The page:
Reaction in Italy soothing as I wonder when sun will rise again

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Beautiful photo of Rome at night, huh? Unfortunately, it was taken at 11 o'clock this morning. No, the sun did not come up again.
Beautiful photo of Rome at night, huh? Unfortunately, it was taken at 11 o’clock this morning. No, the sun did not come up again.

The first reaction came at 8:37 Wednesday morning here in Rome. My best friend, Alessandro, a journalist for the Italian wire service ANSA, had been all over me this year about my many anti-Trump rants. He kept telling me — in two languages — to stop worrying about it. He will not win. I am wasting energy.

Then he wrote, moments after the world as we knew it collapsed, “We all were wrong … I can’t believe Trump won. Anyway, you are Italian now … so try not to think about it.”

When you’re retired in Rome, you don’t have many bad days. Mine usually consist of not getting enough foam in my cappuccino or getting in a fight with my landlady. Stress and anger left my life when I left America nearly three years ago. But for one horrific 12-hour stretch over Tuesday and Wednesday, I was in the middle of a country I no longer knew. I was trying to ward off a right-wing mob scene’s maniacal fervor made up of uneducated, fascist, sexist and racist Americans from towns I’ve never heard of and now never want to visit.
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Donald Trump’s election was the worst day of my life since 9-11. However, I have one advantage over my fellow Democrats weeping in each others’ arms: I live in Italy where I’ve yet to meet a person who thinks Trump is anything more than the gatekeeper in Dante’s “Inferno.” I am in no danger of getting in a bar fight this week. I received enough pats on the back to get me through the last 24 hours. Italians know what I’m going through.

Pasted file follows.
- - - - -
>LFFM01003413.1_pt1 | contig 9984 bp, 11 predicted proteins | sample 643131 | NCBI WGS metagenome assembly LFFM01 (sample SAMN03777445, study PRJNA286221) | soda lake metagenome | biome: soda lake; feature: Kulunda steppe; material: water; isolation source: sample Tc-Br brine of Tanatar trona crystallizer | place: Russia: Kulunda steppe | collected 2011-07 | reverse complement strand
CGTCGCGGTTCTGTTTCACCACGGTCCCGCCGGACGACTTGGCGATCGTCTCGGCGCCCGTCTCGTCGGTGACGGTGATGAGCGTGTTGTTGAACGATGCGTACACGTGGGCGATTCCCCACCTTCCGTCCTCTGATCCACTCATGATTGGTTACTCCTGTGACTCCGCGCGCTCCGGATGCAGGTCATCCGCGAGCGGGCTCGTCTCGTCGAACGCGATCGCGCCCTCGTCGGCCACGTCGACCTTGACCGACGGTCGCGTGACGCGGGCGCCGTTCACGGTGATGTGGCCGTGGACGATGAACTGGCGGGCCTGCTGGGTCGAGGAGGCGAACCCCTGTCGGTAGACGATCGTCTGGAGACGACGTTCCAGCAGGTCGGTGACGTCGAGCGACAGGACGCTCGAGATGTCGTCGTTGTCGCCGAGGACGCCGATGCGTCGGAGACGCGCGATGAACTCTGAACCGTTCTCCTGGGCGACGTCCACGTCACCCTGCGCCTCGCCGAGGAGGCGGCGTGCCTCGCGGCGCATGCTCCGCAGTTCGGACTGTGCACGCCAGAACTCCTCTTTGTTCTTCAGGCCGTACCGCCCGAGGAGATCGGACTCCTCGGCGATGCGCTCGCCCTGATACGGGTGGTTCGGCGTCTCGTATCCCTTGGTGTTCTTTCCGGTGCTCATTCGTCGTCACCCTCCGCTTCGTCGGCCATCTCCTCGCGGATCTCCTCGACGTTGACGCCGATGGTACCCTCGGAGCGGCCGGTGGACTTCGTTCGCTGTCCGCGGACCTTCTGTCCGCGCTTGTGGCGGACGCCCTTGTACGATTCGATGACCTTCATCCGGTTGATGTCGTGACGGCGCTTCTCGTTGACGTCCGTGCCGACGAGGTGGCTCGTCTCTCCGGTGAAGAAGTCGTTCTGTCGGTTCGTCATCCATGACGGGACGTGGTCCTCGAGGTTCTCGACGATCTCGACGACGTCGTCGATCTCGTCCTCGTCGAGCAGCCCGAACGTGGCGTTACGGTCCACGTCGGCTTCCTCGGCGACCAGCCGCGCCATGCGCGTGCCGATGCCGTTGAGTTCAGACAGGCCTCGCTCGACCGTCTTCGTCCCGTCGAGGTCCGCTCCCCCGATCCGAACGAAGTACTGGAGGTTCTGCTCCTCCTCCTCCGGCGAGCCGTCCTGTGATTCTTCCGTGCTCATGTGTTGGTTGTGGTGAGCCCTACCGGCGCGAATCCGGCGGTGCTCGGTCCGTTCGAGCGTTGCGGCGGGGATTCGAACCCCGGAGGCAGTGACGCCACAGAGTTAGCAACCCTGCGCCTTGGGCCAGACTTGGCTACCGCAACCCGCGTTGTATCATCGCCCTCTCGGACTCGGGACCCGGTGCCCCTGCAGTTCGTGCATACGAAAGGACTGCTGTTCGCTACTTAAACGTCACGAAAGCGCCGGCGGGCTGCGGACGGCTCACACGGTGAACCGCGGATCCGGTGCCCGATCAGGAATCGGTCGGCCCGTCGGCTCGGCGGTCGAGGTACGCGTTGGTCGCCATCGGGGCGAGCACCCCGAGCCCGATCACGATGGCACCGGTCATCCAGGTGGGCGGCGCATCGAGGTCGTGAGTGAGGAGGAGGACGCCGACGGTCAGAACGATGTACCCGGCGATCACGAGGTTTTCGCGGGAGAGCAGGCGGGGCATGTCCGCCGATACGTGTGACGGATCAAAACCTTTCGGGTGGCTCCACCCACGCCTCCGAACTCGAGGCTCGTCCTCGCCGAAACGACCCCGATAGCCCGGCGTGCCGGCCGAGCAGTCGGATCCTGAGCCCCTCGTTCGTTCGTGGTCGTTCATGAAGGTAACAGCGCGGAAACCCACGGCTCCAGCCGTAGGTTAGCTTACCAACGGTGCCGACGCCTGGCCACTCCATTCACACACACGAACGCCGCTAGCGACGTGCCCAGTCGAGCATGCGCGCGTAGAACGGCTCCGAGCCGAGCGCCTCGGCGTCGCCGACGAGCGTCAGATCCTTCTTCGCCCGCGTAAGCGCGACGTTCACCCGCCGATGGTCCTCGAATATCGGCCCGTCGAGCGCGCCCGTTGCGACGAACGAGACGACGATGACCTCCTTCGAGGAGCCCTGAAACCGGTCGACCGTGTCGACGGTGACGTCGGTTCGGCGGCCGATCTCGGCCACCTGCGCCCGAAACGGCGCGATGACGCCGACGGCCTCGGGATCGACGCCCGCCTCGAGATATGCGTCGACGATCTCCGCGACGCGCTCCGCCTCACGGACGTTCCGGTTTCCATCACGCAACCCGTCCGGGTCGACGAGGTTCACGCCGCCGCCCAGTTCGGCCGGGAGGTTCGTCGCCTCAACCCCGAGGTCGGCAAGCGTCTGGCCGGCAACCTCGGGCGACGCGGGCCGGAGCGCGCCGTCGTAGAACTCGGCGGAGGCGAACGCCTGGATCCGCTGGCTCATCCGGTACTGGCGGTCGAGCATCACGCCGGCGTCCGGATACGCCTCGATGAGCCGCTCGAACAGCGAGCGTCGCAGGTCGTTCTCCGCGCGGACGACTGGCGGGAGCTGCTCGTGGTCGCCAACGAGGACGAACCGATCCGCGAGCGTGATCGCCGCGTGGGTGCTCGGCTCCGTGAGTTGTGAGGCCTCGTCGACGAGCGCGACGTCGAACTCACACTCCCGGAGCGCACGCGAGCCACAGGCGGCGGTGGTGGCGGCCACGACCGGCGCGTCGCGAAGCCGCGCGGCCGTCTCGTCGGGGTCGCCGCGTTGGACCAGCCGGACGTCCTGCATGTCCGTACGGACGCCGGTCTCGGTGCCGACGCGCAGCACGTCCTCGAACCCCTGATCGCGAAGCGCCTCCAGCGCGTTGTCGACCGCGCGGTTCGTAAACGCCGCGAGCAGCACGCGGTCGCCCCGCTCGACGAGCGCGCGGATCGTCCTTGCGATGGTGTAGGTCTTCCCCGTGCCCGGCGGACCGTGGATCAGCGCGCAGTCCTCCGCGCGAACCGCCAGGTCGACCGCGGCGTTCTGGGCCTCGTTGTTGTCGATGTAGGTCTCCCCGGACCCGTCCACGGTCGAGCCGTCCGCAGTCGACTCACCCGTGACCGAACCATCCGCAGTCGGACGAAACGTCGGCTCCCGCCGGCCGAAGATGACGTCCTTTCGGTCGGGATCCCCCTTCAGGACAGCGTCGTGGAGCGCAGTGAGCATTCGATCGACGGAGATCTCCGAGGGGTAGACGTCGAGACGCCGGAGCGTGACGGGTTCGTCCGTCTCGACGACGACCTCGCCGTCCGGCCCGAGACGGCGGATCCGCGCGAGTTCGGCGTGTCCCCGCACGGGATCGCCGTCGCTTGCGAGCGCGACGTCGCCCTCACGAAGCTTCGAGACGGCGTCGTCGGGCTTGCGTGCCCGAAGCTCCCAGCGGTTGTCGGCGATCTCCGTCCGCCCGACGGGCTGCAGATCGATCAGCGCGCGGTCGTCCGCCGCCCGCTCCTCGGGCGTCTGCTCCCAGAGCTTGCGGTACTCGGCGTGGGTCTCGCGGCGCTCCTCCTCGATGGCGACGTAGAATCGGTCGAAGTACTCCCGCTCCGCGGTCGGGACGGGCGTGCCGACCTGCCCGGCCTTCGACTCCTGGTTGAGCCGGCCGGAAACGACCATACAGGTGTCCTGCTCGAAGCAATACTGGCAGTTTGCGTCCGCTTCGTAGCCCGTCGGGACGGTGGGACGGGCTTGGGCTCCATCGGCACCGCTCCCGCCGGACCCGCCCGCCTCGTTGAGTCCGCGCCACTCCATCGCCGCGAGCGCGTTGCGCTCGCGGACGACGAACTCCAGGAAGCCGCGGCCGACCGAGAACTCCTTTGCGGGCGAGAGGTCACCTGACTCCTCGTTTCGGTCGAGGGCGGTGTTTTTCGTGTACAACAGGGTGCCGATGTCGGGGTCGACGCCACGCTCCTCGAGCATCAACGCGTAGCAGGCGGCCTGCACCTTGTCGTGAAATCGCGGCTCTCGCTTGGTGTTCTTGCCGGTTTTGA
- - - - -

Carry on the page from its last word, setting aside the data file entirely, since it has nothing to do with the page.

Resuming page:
They lived with Silver Berlusconi, Donald Trump without the bankruptcies, for nine years.

Tuesday started out so well. For three months I was hoping to attend an election returns watch party. I wanted to stay up until dawn celebrating with my fellow American expats. Rome’s chapter of DemsAbroad finally announced a watch part at the Roadhouse, a steakhouse near my apartment. However, they wanted 30 euros with a cash bar. The high cost was due to rent after hours and security in case some local Isis chapter thought a steakhouse full of captive, giddy Americans would make a good target. The cost convinced me to stay home alone and have my own party. With voting returns starting at 11 p.m. Central European Time, all my expat friends were doing the same.

I looked at this not as an election but a coronation. I thought Trump’s chances of beating Hillary Clinton were similar to Chattanooga’s against Alabama next weekend. I saw Nate Silver, the Nostradamus of American elections, gave Clinton a 6-point advantage — and that was before the FBI announced it found no wrongdoing in her “evil” emails.

So late Tuesday afternoon I pulled the couch in front of my small TV, cooked a steak and, for my first time in Rome, drank a glass of wine by myself. I already felt like celebrating. Then, slowly, like a deadly virus of unknown origin, I dissolved into despair, disbelief and acute illness.